This is surreal to me. This is an excerpt from an article in the New York Times on April 12, 1980.

I repeat. 1980. Thirty years ago. The internet was still science fiction then.

It is about the oil spill caused by the Ixtoc I oil well in the Gulf of Mexico, which spewed 140 million gallons over several months in 1980:
History's largest oil spill has been a fiasco form the beginning to end. Human errors and ineffctive safety equipment caused the blowout, and none of the "advanced" techniques for plugging the well or recapturing the oil worked satisfactorily thereafter. The gusher ran wild for nearly ten months....
The enduring question is whether a devastating blowout could occur in our own offshore waters....
A second question: Could a blowout in American waters be quickly capped and cleaned up? Ixtoc I shows that control technology is still quite primitive.  Attempts were made to jam the pipe back into the hole; a large cone was lowered over the well to capture oil and gas, and steel and lead ball were dropped down the well to plug it. Nothing worked. Relief wells to pump in mud failed for months to reach their target... The mop-up techniques did not function effectively either....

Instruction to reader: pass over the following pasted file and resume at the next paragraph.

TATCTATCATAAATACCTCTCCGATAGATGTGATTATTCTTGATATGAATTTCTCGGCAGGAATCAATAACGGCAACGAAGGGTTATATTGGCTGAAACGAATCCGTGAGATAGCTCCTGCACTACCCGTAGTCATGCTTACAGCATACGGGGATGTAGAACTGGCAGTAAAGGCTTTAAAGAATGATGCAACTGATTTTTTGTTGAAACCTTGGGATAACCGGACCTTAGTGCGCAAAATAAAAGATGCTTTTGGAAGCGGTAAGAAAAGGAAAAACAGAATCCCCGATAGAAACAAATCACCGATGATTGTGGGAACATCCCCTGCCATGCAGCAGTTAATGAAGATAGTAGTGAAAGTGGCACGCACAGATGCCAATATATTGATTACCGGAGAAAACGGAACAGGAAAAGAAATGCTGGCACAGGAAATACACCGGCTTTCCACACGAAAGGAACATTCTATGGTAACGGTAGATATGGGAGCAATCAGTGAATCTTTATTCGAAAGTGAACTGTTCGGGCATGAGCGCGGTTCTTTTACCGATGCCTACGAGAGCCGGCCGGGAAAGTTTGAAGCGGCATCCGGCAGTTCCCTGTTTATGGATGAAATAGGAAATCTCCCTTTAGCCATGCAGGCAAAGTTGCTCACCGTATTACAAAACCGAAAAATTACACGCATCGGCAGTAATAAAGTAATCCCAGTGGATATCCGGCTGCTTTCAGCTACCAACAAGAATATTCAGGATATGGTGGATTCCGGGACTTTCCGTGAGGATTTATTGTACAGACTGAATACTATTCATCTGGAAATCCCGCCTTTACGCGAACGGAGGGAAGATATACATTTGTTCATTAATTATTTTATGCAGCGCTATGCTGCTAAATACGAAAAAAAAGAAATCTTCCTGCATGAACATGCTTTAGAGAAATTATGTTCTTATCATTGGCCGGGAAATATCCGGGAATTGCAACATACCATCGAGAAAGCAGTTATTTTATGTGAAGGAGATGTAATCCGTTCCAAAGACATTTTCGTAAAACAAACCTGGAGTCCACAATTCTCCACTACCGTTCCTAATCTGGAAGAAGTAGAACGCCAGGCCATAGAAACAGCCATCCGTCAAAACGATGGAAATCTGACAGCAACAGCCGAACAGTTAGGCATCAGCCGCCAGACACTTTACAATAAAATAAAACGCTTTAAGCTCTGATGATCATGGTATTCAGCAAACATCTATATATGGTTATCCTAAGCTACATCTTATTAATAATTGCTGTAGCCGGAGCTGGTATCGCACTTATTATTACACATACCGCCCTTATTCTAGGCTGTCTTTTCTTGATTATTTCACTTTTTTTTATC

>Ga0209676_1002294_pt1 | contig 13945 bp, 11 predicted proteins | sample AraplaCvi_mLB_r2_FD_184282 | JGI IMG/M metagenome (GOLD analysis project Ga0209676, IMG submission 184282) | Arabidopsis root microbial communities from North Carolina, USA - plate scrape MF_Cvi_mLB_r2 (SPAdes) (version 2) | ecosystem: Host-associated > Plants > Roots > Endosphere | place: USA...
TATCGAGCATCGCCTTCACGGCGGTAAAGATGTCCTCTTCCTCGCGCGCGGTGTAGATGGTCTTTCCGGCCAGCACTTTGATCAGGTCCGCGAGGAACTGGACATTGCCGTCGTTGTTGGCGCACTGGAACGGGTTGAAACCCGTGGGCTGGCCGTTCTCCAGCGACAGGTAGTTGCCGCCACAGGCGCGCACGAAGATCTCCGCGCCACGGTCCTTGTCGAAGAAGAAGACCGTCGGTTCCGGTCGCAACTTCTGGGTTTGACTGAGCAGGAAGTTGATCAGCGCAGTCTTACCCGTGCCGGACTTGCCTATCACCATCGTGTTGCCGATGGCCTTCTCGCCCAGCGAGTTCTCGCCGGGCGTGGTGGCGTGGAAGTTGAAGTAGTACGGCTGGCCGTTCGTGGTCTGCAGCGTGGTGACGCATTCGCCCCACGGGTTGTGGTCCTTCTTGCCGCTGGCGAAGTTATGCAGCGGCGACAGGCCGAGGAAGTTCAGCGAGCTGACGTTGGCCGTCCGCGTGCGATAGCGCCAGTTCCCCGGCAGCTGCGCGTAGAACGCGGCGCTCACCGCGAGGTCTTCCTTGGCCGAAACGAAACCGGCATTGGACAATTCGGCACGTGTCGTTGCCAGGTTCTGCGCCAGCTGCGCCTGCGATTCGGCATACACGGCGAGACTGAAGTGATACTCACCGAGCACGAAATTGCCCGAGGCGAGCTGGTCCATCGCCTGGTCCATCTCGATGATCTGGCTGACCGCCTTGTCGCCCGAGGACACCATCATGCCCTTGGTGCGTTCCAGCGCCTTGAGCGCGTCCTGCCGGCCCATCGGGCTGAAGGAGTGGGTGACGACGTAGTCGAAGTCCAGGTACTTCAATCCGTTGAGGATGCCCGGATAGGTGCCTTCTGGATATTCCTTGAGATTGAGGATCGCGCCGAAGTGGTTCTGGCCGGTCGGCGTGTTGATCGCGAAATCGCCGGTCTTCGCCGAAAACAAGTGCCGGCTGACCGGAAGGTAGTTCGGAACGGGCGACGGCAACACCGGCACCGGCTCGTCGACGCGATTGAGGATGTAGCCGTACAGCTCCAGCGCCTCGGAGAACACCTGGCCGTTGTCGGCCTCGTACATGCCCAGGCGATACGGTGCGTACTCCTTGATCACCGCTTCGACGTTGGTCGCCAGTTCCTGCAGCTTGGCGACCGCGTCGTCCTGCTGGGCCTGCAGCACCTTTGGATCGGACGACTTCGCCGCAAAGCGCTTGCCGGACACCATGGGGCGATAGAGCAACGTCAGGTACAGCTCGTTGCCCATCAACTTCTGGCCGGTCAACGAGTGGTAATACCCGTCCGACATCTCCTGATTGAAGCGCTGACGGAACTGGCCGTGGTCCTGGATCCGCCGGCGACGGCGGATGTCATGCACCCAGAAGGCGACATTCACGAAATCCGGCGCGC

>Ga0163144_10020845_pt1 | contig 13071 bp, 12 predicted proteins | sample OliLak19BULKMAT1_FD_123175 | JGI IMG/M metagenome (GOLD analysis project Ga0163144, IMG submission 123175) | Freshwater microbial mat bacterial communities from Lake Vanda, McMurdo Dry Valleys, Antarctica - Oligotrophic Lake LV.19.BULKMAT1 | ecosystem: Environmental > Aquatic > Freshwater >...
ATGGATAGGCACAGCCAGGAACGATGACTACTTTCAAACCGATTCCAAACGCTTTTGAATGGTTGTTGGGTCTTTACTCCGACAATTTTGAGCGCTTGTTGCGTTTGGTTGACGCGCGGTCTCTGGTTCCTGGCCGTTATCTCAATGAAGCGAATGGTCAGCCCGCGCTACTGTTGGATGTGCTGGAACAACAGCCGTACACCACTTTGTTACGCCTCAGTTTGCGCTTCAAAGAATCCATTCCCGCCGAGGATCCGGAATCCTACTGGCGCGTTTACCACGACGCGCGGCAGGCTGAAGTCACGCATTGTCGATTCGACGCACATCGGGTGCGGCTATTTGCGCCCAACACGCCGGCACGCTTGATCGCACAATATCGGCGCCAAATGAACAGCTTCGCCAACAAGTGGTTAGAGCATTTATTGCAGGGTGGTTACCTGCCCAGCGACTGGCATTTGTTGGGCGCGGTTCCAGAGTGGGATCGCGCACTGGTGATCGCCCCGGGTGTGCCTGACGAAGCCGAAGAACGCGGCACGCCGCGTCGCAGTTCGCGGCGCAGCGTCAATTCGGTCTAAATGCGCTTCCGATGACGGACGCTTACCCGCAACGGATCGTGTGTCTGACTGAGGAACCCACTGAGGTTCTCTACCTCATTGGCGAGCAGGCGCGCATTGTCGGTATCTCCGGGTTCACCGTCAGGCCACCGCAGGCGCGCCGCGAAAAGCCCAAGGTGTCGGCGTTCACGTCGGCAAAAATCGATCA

Most Americans would accept risking such blowouts to find oilfields as rich as Mexico's.  But the lessons of Ixtoc I can help reduce the risks.
If you don't know why this is darkly funny, look over the list of strategies BP has employed to stop the current spill.  There is obviously something wrong with the incentives to innovate emergency/cleanup technology.  In 1980, the techniques we are still using today were being joked about as "advanced."

The sheer volume of innovation that has occurred in the last 30 years across an uncountable number of research fields is astonishing and a tremendous feat of human ingenuity.  The fact that effectively zero innovation has occurred in oil-drilling-catastrophe-management suggests that nobody believed there was a sufficient payout to warrant such investments.  Since these catastrophes are massive public-bads, and the cost of the externality is almost certainly not internalized by the oil-companies, then standard economic theory would suggest the government needs to create incentives to invest in these technologies.  The problem is doubly difficult because we often think that research in profitable industries is under-supplied, since researchers cannot capture the full value of their work.  So policies to reduce our risk must counteract both a public-bad problem and an innovation problem.

The obvious tendency is to heap blame on BP.  But the current situation is a result of 30 years (at least) of improper policy.  Whether the US government had sufficient information in 1980 to realize its policies motivating innovation [in these technologies] was too weak, I cannot say.  But this article seems to suggest that perhaps they did.

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